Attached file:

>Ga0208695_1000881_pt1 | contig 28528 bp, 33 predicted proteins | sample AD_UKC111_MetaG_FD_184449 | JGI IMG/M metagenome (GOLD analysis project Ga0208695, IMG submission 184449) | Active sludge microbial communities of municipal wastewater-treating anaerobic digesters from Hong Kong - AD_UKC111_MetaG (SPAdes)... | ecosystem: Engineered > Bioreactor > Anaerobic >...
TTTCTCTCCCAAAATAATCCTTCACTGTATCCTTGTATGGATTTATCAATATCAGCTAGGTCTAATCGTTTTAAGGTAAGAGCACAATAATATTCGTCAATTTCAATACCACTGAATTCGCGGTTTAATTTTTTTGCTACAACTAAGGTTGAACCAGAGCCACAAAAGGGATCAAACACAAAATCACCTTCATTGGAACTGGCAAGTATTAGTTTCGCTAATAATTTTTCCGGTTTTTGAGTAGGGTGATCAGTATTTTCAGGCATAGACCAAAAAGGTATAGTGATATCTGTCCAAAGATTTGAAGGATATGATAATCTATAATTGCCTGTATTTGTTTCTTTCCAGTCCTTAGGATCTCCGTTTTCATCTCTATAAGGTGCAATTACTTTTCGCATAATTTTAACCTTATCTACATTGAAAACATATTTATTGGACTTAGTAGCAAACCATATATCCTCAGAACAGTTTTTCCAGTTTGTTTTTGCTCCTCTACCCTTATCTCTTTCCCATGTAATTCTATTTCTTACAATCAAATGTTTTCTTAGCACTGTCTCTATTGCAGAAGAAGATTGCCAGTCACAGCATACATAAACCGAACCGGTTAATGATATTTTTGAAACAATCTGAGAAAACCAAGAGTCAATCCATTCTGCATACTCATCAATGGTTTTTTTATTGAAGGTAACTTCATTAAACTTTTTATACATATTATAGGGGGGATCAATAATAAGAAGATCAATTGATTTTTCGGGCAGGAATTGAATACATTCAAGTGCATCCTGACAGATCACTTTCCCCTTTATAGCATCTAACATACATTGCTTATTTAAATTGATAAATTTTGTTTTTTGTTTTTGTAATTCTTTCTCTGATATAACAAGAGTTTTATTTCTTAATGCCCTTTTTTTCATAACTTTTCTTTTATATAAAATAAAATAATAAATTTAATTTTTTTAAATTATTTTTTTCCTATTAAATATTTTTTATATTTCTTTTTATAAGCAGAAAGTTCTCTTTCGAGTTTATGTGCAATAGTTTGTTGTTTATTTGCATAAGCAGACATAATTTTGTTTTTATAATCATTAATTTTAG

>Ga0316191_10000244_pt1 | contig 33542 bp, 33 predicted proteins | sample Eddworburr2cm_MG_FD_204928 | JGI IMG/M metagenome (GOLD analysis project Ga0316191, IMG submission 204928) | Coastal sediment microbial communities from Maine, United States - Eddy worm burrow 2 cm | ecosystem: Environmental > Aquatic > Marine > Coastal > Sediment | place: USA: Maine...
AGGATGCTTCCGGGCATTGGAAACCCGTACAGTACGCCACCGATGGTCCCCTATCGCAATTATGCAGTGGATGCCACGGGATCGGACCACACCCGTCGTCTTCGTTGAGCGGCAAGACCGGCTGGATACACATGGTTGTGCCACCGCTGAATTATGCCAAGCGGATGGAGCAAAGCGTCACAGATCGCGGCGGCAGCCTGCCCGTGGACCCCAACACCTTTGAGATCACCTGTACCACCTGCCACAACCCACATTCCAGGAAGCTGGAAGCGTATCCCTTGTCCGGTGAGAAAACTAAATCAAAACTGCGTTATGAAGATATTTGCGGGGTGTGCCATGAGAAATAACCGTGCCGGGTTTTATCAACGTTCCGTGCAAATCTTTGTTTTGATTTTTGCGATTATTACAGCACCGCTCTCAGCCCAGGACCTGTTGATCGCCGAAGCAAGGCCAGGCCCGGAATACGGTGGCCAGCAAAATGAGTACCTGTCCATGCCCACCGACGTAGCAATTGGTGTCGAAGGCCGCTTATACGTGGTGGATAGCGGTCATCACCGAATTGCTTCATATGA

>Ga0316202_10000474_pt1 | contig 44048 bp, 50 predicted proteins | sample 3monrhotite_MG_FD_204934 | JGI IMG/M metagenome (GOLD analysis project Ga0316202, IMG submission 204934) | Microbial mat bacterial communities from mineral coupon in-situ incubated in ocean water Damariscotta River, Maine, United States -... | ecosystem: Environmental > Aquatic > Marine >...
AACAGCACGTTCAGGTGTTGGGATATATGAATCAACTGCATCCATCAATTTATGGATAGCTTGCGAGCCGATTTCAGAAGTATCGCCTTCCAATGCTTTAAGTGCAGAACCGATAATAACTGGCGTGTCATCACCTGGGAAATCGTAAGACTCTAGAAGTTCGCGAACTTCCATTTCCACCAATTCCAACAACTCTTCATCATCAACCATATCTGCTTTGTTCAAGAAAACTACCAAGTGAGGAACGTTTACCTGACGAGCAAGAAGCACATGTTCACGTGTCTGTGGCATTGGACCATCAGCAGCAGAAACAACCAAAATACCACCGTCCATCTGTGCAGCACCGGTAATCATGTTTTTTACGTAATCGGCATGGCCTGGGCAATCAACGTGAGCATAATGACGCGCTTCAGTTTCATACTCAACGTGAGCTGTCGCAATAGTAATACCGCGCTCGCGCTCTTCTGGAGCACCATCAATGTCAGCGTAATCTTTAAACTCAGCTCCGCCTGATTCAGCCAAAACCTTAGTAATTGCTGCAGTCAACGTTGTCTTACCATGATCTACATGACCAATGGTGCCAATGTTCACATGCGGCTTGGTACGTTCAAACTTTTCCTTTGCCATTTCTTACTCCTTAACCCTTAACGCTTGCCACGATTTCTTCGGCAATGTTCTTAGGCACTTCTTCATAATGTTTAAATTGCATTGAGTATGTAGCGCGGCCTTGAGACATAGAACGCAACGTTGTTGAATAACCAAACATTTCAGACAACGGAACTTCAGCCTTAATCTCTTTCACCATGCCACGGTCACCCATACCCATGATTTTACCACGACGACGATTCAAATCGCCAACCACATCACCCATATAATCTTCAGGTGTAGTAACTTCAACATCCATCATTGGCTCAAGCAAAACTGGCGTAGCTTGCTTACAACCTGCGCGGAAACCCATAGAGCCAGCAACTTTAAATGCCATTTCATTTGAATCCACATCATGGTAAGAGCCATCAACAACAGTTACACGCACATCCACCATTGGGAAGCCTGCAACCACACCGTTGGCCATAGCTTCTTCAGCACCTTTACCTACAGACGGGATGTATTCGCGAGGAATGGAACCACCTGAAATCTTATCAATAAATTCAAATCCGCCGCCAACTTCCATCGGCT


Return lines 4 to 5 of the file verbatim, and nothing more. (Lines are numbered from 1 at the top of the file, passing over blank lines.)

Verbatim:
AGGATGCTTCCGGGCATTGGAAACCCGTACAGTACGCCACCGATGGTCCCCTATCGCAATTATGCAGTGGATGCCACGGGATCGGACCACACCCGTCGTCTTCGTTGAGCGGCAAGACCGGCTGGATACACATGGTTGTGCCACCGCTGAATTATGCCAAGCGGATGGAGCAAAGCGTCACAGATCGCGGCGGCAGCCTGCCCGTGGACCCCAACACCTTTGAGATCACCTGTACCACCTGCCACAACCCACATTCCAGGAAGCTGGAAGCGTATCCCTTGTCCGGTGAGAAAACTAAATCAAAACTGCGTTATGAAGATATTTGCGGGGTGTGCCATGAGAAATAACCGTGCCGGGTTTTATCAACGTTCCGTGCAAATCTTTGTTTTGATTTTTGCGATTATTACAGCACCGCTCTCAGCCCAGGACCTGTTGATCGCCGAAGCAAGGCCAGGCCCGGAATACGGTGGCCAGCAAAATGAGTACCTGTCCATGCCCACCGACGTAGCAATTGGTGTCGAAGGCCGCTTATACGTGGTGGATAGCGGTCATCACCGAATTGCTTCATATGA

>Ga0316202_10000474_pt1 | contig 44048 bp, 50 predicted proteins | sample 3monrhotite_MG_FD_204934 | JGI IMG/M metagenome (GOLD analysis project Ga0316202, IMG submission 204934) | Microbial mat bacterial communities from mineral coupon in-situ incubated in ocean water Damariscotta River, Maine, United States -... | ecosystem: Environmental > Aquatic > Marine >...